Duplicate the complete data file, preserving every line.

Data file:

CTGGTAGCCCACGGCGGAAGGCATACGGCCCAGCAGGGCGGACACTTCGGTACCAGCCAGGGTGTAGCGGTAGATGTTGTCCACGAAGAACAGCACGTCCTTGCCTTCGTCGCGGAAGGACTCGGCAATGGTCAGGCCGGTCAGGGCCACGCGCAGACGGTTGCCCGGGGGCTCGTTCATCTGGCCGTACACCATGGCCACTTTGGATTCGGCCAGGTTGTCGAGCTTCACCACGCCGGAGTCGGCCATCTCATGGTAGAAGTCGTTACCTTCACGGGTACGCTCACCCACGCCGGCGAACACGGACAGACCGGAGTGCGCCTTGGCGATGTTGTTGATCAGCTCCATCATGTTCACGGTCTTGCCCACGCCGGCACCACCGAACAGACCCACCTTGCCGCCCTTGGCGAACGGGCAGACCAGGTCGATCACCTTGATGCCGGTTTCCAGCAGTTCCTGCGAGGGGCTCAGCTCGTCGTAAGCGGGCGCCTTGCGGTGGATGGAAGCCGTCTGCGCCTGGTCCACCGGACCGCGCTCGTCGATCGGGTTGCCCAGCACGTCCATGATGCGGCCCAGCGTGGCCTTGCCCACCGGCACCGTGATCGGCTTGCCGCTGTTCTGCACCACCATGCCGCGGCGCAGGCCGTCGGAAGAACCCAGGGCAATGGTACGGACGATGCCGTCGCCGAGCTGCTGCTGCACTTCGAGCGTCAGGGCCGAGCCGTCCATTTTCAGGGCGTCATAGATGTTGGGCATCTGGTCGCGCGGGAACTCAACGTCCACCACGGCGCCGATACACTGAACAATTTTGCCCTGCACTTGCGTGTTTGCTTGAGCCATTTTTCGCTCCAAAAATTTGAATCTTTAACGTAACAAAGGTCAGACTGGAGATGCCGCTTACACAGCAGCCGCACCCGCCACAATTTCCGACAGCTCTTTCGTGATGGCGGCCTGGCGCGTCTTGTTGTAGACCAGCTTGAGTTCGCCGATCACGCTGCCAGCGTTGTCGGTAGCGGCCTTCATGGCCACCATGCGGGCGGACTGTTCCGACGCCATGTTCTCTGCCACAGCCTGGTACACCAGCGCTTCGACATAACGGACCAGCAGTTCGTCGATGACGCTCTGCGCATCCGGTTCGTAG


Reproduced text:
CTGGTAGCCCACGGCGGAAGGCATACGGCCCAGCAGGGCGGACACTTCGGTACCAGCCAGGGTGTAGCGGTAGATGTTGTCCACGAAGAACAGCACGTCCTTGCCTTCGTCGCGGAAGGACTCGGCAATGGTCAGGCCGGTCAGGGCCACGCGCAGACGGTTGCCCGGGGGCTCGTTCATCTGGCCGTACACCATGGCCACTTTGGATTCGGCCAGGTTGTCGAGCTTCACCACGCCGGAGTCGGCCATCTCATGGTAGAAGTCGTTACCTTCACGGGTACGCTCACCCACGCCGGCGAACACGGACAGACCGGAGTGCGCCTTGGCGATGTTGTTGATCAGCTCCATCATGTTCACGGTCTTGCCCACGCCGGCACCACCGAACAGACCCACCTTGCCGCCCTTGGCGAACGGGCAGACCAGGTCGATCACCTTGATGCCGGTTTCCAGCAGTTCCTGCGAGGGGCTCAGCTCGTCGTAAGCGGGCGCCTTGCGGTGGATGGAAGCCGTCTGCGCCTGGTCCACCGGACCGCGCTCGTCGATCGGGTTGCCCAGCACGTCCATGATGCGGCCCAGCGTGGCCTTGCCCACCGGCACCGTGATCGGCTTGCCGCTGTTCTGCACCACCATGCCGCGGCGCAGGCCGTCGGAAGAACCCAGGGCAATGGTACGGACGATGCCGTCGCCGAGCTGCTGCTGCACTTCGAGCGTCAGGGCCGAGCCGTCCATTTTCAGGGCGTCATAGATGTTGGGCATCTGGTCGCGCGGGAACTCAACGTCCACCACGGCGCCGATACACTGAACAATTTTGCCCTGCACTTGCGTGTTTGCTTGAGCCATTTTTCGCTCCAAAAATTTGAATCTTTAACGTAACAAAGGTCAGACTGGAGATGCCGCTTACACAGCAGCCGCACCCGCCACAATTTCCGACAGCTCTTTCGTGATGGCGGCCTGGCGCGTCTTGTTGTAGACCAGCTTGAGTTCGCCGATCACGCTGCCAGCGTTGTCGGTAGCGGCCTTCATGGCCACCATGCGGGCGGACTGTTCCGACGCCATGTTCTCTGCCACAGCCTGGTACACCAGCGCTTCGACATAACGGACCAGCAGTTCGTCGATGACGCTCTGCGCATCCGGTTCGTAG